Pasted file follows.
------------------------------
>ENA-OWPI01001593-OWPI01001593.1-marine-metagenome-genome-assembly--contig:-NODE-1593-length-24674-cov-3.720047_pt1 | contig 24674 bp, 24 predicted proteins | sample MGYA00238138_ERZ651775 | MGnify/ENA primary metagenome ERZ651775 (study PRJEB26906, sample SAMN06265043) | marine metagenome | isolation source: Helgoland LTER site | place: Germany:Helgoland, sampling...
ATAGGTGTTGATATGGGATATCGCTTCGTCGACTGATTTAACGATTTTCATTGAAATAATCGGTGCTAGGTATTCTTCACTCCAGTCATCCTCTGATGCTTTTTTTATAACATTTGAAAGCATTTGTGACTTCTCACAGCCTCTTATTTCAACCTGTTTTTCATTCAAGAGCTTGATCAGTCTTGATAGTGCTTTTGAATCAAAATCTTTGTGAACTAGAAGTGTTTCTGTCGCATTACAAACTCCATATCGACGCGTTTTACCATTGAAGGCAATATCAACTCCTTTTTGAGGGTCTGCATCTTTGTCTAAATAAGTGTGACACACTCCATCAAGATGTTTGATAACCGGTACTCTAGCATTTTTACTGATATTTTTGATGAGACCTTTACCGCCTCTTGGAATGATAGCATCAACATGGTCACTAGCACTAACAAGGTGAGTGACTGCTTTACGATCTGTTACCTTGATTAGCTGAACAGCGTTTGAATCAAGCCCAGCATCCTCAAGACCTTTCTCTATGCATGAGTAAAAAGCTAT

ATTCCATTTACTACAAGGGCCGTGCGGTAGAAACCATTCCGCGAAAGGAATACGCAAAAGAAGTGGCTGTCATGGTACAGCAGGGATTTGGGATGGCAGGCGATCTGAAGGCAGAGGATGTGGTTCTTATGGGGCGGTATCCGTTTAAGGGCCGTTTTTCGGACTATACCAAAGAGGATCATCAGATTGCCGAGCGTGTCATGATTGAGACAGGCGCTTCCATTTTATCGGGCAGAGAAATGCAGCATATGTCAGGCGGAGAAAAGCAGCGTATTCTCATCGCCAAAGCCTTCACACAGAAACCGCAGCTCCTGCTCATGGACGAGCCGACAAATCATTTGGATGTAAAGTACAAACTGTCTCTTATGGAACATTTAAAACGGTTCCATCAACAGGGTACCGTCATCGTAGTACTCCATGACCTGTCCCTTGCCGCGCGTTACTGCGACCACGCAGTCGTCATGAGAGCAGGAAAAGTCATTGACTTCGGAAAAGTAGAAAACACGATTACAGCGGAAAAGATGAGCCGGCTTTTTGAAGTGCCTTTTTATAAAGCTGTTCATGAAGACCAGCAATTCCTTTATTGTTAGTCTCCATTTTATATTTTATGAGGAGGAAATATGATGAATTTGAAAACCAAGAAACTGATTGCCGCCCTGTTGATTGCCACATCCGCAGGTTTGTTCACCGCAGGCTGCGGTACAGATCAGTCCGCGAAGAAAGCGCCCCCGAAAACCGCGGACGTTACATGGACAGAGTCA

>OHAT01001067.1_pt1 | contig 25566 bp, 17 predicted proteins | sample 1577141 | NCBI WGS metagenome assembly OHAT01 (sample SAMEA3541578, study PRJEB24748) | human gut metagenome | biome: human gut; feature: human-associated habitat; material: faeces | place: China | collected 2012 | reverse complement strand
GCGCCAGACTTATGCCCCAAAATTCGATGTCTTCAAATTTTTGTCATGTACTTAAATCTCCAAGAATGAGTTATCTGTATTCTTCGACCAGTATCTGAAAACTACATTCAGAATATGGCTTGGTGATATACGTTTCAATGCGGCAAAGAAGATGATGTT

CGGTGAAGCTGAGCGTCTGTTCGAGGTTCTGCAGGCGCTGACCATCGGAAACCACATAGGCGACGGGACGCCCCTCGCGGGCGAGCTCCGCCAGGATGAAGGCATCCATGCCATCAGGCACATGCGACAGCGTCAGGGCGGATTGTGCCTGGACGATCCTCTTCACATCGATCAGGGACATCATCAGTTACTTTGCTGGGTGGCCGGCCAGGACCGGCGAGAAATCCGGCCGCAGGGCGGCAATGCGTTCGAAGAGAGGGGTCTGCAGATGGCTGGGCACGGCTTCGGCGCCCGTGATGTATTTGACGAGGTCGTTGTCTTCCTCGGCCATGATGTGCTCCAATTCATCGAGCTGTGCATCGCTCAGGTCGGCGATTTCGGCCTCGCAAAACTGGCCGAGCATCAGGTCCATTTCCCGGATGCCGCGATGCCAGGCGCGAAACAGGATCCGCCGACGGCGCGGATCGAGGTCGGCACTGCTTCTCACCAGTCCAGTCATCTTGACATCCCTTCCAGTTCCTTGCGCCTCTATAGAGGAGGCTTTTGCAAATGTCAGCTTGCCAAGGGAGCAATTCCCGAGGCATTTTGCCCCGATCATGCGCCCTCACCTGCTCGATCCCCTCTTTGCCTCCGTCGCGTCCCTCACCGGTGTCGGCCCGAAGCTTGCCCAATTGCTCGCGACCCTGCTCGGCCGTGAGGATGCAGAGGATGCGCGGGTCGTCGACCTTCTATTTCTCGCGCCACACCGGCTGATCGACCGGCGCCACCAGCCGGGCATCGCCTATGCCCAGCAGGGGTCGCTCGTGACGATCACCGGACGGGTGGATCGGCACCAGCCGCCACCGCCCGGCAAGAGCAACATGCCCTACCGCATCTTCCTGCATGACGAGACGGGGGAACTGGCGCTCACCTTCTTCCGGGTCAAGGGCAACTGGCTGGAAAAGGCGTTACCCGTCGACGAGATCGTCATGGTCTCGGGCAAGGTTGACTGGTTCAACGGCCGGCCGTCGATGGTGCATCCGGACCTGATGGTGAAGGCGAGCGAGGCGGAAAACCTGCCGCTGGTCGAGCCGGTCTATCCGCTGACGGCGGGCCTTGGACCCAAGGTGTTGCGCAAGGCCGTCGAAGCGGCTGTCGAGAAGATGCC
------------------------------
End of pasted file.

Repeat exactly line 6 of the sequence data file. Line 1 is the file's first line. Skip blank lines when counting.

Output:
CGGTGAAGCTGAGCGTCTGTTCGAGGTTCTGCAGGCGCTGACCATCGGAAACCACATAGGCGACGGGACGCCCCTCGCGGGCGAGCTCCGCCAGGATGAAGGCATCCATGCCATCAGGCACATGCGACAGCGTCAGGGCGGATTGTGCCTGGACGATCCTCTTCACATCGATCAGGGACATCATCAGTTACTTTGCTGGGTGGCCGGCCAGGACCGGCGAGAAATCCGGCCGCAGGGCGGCAATGCGTTCGAAGAGAGGGGTCTGCAGATGGCTGGGCACGGCTTCGGCGCCCGTGATGTATTTGACGAGGTCGTTGTCTTCCTCGGCCATGATGTGCTCCAATTCATCGAGCTGTGCATCGCTCAGGTCGGCGATTTCGGCCTCGCAAAACTGGCCGAGCATCAGGTCCATTTCCCGGATGCCGCGATGCCAGGCGCGAAACAGGATCCGCCGACGGCGCGGATCGAGGTCGGCACTGCTTCTCACCAGTCCAGTCATCTTGACATCCCTTCCAGTTCCTTGCGCCTCTATAGAGGAGGCTTTTGCAAATGTCAGCTTGCCAAGGGAGCAATTCCCGAGGCATTTTGCCCCGATCATGCGCCCTCACCTGCTCGATCCCCTCTTTGCCTCCGTCGCGTCCCTCACCGGTGTCGGCCCGAAGCTTGCCCAATTGCTCGCGACCCTGCTCGGCCGTGAGGATGCAGAGGATGCGCGGGTCGTCGACCTTCTATTTCTCGCGCCACACCGGCTGATCGACCGGCGCCACCAGCCGGGCATCGCCTATGCCCAGCAGGGGTCGCTCGTGACGATCACCGGACGGGTGGATCGGCACCAGCCGCCACCGCCCGGCAAGAGCAACATGCCCTACCGCATCTTCCTGCATGACGAGACGGGGGAACTGGCGCTCACCTTCTTCCGGGTCAAGGGCAACTGGCTGGAAAAGGCGTTACCCGTCGACGAGATCGTCATGGTCTCGGGCAAGGTTGACTGGTTCAACGGCCGGCCGTCGATGGTGCATCCGGACCTGATGGTGAAGGCGAGCGAGGCGGAAAACCTGCCGCTGGTCGAGCCGGTCTATCCGCTGACGGCGGGCCTTGGACCCAAGGTGTTGCGCAAGGCCGTCGAAGCGGCTGTCGAGAAGATGCC